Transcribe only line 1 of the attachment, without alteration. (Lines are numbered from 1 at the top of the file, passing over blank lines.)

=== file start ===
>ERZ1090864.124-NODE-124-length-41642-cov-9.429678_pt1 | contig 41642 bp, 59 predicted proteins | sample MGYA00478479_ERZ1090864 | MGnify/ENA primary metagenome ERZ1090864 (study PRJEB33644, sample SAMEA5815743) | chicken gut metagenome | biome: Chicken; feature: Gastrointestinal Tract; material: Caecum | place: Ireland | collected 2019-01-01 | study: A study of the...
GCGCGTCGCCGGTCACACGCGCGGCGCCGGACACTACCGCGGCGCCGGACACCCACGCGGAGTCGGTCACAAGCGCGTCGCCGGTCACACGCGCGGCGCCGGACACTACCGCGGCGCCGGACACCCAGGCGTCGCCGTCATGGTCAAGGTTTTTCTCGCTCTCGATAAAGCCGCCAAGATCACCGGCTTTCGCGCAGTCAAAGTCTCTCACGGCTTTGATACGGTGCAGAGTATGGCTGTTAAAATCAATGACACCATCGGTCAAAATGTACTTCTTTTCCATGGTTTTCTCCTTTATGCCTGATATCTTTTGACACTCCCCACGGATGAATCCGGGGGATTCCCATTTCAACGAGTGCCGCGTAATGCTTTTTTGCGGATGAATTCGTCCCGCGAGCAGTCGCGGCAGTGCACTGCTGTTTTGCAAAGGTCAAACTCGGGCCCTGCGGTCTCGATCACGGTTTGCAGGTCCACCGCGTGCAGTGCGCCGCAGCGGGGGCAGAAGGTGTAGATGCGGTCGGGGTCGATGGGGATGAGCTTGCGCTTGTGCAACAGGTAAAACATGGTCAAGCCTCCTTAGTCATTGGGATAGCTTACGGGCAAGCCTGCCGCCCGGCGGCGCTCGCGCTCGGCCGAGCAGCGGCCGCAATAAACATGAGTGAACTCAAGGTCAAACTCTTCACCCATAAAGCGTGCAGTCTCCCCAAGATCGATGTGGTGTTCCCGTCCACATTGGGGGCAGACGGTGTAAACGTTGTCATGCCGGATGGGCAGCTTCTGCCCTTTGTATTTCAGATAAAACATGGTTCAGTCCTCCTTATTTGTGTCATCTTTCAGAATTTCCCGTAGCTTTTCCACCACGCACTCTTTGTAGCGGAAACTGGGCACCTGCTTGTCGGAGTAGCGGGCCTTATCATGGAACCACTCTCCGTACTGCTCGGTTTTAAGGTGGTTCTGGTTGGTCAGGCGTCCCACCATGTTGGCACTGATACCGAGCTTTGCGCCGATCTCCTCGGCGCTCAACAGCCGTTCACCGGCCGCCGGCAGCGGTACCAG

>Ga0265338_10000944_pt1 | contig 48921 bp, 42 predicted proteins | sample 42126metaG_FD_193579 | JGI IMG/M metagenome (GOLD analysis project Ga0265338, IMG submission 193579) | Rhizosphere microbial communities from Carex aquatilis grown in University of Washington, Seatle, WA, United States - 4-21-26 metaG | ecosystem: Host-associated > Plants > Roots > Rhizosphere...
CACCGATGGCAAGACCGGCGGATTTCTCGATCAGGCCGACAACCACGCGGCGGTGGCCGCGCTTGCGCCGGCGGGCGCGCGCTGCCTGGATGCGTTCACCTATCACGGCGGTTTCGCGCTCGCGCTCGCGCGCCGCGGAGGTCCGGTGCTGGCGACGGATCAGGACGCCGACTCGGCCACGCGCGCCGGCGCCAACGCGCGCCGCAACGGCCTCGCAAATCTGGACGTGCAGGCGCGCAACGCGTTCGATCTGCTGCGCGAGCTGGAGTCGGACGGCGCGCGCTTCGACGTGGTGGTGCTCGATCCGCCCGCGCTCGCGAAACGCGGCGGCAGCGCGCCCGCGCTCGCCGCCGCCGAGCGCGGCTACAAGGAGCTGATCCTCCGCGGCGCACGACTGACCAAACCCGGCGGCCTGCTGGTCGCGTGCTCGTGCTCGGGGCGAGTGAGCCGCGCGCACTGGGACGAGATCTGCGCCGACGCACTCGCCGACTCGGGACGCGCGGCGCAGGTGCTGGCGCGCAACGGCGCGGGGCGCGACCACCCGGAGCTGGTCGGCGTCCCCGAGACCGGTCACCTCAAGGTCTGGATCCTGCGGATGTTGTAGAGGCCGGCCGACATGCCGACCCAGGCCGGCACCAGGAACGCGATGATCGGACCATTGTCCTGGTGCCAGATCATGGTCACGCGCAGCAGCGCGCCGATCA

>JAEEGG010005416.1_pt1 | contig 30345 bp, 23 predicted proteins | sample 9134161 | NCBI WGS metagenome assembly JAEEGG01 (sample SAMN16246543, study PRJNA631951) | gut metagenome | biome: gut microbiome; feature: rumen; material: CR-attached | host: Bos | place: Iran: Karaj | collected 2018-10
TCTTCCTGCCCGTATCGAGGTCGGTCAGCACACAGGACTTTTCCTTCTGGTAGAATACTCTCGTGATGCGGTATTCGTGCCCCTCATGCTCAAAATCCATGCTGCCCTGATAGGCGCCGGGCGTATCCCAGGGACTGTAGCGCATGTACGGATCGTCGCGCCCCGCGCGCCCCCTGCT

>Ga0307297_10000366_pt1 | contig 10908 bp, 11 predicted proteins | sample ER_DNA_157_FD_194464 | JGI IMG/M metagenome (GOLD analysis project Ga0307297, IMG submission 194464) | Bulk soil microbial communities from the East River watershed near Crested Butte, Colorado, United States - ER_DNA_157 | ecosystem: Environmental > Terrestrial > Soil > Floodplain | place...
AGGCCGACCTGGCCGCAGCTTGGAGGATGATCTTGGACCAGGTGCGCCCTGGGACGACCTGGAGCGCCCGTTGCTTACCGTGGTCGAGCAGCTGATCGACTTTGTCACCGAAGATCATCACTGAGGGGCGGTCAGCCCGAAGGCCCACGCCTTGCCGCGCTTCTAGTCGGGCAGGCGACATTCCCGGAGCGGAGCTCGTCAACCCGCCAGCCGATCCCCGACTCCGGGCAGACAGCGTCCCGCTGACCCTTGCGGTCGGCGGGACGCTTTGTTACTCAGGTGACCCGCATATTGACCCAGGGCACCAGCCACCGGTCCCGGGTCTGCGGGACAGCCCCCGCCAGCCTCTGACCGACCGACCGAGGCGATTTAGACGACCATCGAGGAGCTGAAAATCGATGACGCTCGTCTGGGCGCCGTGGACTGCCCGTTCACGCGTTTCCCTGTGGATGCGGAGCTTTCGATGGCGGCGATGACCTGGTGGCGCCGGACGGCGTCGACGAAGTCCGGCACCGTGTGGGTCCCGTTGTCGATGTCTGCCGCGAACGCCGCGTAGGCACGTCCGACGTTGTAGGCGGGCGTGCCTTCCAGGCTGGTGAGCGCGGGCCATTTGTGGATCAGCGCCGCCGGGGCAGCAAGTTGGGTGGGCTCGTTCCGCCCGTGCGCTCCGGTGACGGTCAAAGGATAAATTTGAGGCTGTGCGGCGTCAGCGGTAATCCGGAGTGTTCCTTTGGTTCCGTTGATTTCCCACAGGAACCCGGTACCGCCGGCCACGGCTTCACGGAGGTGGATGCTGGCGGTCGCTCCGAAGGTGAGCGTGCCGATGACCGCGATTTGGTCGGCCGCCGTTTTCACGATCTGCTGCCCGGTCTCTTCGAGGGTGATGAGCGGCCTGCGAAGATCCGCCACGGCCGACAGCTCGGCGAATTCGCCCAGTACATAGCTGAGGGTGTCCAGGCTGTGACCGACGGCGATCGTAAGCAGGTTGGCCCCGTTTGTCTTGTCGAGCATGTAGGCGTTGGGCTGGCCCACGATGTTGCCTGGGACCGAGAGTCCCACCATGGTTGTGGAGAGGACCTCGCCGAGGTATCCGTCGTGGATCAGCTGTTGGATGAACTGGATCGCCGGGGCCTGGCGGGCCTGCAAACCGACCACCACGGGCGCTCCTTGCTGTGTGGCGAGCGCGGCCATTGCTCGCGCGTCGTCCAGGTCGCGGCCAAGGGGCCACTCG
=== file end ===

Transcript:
>ERZ1090864.124-NODE-124-length-41642-cov-9.429678_pt1 | contig 41642 bp, 59 predicted proteins | sample MGYA00478479_ERZ1090864 | MGnify/ENA primary metagenome ERZ1090864 (study PRJEB33644, sample SAMEA5815743) | chicken gut metagenome | biome: Chicken; feature: Gastrointestinal Tract; material: Caecum | place: Ireland | collected 2019-01-01 | study: A study of the...